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Fundraising for Cat Rescues

Lee County Animal Shelter, in the middle of rural Lee County, S.C., shares the burden of countless other pet shelters and rescue groups across the country: too many dogs, cats, and other pets needing a home and not enough money to create the best possible circumstaces to help that happen. Doris Winstead helped start the cat rescue shelter 20 years ago, and for the first 10 was its director and sole employee, along with serving as the county’s animal control officer.

As most pet shelter employees and volunteers know, funding can be hard to come by. Still, Doris constantly sought financial help from the community to spay and neuter rescue cats to make them more adoptable and give them a better opportunity to find a “forever home.” But in tight economic times, the reply usually was “no.” Her quilting buddy, Judy Ingle, suggested an unusual, yet unique, fundraising idea that she learned from a crafter: make shopping bags out of livestock feed and pet food bags and sell them to raise money for cat rescue.

Many of the bags, which contain feed for birds, pets, and livestock, are made of woven plastic and decorated with bright colors and images of animals. Some are even made from recycled plastic.

Doris loved the idea and now, the two have perfected their process so they can sew a shopping bag in as little as 15 minutes. Donors who give at least $10 to the pet shelter get one of the distinctive, handy shopping bags in return.

Materials cost the pet shelter nothing; empty feedbags are donated by the community and collected by Doris, Judy, and their pet-friendly friends. Nothing is wasted and no new material is introduced.

“This is absolutely the most green idea you can come up with,” Doris says. And, the women say, anyone with a sewing machine can make these bags.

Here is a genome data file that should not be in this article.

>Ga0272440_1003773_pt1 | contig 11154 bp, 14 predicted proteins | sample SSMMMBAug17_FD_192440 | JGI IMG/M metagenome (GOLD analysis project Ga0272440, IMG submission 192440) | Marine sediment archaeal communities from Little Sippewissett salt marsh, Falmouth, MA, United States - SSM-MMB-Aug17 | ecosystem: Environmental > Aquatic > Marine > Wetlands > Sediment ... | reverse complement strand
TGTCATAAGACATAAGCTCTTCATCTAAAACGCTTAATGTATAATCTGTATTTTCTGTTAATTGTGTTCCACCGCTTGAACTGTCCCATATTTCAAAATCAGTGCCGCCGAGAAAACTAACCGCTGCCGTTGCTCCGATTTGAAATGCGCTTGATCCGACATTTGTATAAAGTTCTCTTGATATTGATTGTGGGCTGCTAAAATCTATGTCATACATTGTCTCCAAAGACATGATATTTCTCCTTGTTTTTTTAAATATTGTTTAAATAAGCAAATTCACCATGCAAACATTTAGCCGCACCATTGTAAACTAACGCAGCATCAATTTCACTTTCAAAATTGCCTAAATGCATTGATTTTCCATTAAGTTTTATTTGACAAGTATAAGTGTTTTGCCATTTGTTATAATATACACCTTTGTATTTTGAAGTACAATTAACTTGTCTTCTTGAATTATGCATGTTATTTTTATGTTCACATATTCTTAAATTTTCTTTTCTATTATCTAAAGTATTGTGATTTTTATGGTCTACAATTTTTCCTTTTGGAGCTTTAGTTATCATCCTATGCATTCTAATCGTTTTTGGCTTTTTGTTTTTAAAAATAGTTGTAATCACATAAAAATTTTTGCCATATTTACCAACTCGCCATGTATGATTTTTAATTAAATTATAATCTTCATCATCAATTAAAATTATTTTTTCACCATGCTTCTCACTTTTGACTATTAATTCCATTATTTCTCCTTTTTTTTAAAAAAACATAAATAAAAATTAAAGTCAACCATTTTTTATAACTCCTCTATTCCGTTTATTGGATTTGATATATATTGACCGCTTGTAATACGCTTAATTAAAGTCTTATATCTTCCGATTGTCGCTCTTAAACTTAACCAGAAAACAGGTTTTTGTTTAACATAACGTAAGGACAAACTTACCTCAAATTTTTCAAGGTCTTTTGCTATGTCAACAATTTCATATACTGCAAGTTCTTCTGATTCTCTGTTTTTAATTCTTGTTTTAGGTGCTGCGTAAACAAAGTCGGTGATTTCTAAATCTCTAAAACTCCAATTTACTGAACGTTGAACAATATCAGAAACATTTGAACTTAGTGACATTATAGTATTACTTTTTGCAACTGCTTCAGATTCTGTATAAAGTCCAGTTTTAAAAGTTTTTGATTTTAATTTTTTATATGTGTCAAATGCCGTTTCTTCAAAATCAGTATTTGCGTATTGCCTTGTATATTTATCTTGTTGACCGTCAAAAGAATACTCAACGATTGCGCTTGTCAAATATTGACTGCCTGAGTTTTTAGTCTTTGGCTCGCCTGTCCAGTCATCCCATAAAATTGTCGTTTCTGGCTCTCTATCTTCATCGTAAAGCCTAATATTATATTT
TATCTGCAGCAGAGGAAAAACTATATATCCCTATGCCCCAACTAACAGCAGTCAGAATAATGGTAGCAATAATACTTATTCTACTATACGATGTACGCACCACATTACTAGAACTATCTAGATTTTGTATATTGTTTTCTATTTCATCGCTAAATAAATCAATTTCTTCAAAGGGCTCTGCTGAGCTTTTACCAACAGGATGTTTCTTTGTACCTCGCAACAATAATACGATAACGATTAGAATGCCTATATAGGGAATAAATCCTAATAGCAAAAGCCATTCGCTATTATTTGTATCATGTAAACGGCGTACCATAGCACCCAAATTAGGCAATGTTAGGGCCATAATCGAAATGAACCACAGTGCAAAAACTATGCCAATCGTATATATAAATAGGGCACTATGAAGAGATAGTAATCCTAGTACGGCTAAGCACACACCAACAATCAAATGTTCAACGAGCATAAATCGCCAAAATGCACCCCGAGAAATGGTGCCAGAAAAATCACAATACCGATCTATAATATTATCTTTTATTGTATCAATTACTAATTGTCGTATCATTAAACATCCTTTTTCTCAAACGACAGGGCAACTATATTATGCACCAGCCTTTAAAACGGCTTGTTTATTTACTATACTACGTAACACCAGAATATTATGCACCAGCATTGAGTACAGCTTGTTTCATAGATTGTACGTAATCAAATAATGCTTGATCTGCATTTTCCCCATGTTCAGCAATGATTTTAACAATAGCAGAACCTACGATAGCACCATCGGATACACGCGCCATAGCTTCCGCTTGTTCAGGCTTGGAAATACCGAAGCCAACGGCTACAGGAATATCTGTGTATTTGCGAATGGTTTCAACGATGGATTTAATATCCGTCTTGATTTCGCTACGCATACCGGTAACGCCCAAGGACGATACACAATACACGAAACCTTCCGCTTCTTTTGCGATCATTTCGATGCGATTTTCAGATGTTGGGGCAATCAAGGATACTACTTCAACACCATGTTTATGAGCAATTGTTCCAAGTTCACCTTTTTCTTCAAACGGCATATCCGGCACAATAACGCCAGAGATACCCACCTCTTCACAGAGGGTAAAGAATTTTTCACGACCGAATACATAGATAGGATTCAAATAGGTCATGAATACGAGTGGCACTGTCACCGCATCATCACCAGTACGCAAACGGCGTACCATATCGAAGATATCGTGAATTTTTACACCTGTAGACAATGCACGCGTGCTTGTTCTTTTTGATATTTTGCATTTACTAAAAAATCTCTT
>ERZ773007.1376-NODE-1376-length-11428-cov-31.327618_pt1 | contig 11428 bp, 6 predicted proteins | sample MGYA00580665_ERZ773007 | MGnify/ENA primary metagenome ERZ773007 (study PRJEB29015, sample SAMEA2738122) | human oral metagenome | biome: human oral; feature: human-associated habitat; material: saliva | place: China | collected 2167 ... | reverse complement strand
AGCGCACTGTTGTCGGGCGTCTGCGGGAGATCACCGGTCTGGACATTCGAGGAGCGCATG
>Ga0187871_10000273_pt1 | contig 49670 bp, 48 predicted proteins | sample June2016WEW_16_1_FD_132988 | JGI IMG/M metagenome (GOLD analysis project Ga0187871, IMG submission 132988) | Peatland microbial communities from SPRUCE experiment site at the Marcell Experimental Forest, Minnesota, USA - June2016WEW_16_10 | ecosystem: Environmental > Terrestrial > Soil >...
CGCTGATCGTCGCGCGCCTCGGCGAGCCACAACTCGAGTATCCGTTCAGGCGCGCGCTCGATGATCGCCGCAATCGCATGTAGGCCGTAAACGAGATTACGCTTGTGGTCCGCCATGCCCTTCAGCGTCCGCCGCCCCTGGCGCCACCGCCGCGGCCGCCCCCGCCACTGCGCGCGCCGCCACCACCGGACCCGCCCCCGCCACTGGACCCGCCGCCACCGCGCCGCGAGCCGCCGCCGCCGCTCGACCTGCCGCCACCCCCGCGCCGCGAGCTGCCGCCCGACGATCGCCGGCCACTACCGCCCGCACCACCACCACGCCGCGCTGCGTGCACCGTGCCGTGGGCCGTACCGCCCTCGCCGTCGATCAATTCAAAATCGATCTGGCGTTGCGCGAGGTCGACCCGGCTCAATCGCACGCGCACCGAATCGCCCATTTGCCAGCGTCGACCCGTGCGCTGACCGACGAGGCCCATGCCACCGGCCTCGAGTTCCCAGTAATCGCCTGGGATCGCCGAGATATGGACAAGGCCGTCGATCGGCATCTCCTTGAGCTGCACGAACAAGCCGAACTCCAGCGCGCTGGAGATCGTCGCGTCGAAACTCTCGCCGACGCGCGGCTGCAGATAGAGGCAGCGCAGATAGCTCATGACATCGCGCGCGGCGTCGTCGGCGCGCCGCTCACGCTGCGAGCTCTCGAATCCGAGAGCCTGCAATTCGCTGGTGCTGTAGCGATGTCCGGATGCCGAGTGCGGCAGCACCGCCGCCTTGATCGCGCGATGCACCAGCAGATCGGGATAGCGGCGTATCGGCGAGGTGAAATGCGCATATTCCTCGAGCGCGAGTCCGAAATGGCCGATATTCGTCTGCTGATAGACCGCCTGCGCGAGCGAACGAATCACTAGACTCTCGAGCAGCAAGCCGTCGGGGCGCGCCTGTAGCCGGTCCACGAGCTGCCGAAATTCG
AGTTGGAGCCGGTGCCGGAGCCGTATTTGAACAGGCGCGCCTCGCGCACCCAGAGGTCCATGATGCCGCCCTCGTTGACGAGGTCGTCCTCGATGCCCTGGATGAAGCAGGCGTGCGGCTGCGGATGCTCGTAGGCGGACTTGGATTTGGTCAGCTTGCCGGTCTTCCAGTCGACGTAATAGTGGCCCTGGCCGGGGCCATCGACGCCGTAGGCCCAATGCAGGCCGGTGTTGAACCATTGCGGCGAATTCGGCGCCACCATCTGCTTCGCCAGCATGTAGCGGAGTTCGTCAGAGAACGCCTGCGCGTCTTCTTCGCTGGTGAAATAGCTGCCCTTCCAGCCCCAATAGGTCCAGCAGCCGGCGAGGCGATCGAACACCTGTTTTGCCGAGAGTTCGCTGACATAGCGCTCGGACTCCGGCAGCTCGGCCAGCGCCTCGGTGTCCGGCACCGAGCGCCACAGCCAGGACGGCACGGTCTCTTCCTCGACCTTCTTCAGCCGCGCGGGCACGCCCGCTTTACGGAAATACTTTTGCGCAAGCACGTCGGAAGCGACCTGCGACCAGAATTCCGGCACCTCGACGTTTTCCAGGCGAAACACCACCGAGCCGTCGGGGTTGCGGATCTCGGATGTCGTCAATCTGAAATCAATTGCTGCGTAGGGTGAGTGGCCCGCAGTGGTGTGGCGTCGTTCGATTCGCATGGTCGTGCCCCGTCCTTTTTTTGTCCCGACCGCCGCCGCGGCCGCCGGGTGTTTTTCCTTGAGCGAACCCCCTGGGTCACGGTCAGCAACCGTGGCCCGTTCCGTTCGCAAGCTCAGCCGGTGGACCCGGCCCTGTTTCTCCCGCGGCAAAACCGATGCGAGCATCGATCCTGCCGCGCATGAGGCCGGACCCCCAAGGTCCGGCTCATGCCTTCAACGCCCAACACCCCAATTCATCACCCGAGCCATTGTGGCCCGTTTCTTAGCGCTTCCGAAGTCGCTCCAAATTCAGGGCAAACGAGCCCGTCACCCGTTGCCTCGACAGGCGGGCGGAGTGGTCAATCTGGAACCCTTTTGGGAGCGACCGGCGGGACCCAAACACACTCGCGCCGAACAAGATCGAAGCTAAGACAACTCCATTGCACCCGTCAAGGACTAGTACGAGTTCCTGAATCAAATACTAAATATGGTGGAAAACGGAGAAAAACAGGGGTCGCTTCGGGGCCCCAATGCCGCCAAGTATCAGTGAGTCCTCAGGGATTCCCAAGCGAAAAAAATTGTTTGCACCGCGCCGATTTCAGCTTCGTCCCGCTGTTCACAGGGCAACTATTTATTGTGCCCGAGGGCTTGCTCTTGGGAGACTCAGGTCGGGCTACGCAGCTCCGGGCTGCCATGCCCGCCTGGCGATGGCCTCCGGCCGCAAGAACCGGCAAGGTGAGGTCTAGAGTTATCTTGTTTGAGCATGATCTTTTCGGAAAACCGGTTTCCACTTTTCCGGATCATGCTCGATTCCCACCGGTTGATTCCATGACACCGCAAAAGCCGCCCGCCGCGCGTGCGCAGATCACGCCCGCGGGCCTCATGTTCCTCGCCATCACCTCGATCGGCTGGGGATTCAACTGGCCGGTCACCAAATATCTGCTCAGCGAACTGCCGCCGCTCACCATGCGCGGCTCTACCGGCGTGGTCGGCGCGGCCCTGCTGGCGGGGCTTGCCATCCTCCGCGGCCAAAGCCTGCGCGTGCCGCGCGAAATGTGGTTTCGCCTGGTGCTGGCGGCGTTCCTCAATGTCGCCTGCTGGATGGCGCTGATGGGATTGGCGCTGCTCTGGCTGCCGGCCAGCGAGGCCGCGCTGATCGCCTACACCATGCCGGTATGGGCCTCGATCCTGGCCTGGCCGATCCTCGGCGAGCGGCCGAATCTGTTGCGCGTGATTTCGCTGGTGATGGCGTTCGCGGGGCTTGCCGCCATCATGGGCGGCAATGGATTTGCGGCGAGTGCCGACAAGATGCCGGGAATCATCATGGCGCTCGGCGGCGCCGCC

The new project has already saved the lives of countless rescued cats. “You couldn’t give the cats away before and now she’s getting $25 for the cats because they’re spayed,” Judy says. “So there’s thousands of kittens that are not born to be thrown away and thousands of rescue cats that don’t need to be taken care of.”

Doris’ dedication to homeless and unwanted pets began more than 20 years ago when she found a cat near death after being hit by a car.

She rescued the cat and took it home so it wouldn’t crawl back into the road and get hit again. The next morning when it was still alive, she took the cat to a vet. One vet after another saw the animal with a cracked jaw, punctured eye, and unsteady walk and suggested Doris have it euthanized. “This cat has survived all night long with no medical help,” she replied. “I’m not killing this cat.”

At her last stop, she walked in and told the vet, “Do not tell me to put this cat down. Give me what it needs and if it dies, God will take care of it.”

The vet provided antibiotics and Doris repaired the broken jaw with a rubber band. She fed the cat human baby food and “Sampson” lived another four years. “That’s when I decided we needed an animal shelter,” she says. “When you have nothing, anything is better than nothing.”